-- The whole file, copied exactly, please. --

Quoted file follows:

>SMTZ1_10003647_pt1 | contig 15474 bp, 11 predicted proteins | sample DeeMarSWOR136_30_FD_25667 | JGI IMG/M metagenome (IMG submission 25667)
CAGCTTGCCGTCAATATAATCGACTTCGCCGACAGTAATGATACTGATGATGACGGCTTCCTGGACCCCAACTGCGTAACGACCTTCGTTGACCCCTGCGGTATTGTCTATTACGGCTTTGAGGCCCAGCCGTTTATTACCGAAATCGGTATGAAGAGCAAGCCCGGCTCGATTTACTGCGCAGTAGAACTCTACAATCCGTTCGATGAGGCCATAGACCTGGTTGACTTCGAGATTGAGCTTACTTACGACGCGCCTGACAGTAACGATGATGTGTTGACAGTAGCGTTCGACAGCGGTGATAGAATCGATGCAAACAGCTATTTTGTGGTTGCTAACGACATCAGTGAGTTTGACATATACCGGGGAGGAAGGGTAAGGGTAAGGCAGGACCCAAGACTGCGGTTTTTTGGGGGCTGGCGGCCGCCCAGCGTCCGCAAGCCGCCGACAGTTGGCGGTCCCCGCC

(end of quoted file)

>SMTZ1_10003647_pt1 | contig 15474 bp, 11 predicted proteins | sample DeeMarSWOR136_30_FD_25667 | JGI IMG/M metagenome (IMG submission 25667)
CAGCTTGCCGTCAATATAATCGACTTCGCCGACAGTAATGATACTGATGATGACGGCTTCCTGGACCCCAACTGCGTAACGACCTTCGTTGACCCCTGCGGTATTGTCTATTACGGCTTTGAGGCCCAGCCGTTTATTACCGAAATCGGTATGAAGAGCAAGCCCGGCTCGATTTACTGCGCAGTAGAACTCTACAATCCGTTCGATGAGGCCATAGACCTGGTTGACTTCGAGATTGAGCTTACTTACGACGCGCCTGACAGTAACGATGATGTGTTGACAGTAGCGTTCGACAGCGGTGATAGAATCGATGCAAACAGCTATTTTGTGGTTGCTAACGACATCAGTGAGTTTGACATATACCGGGGAGGAAGGGTAAGGGTAAGGCAGGACCCAAGACTGCGGTTTTTTGGGGGCTGGCGGCCGCCCAGCGTCCGCAAGCCGCCGACAGTTGGCGGTCCCCGCC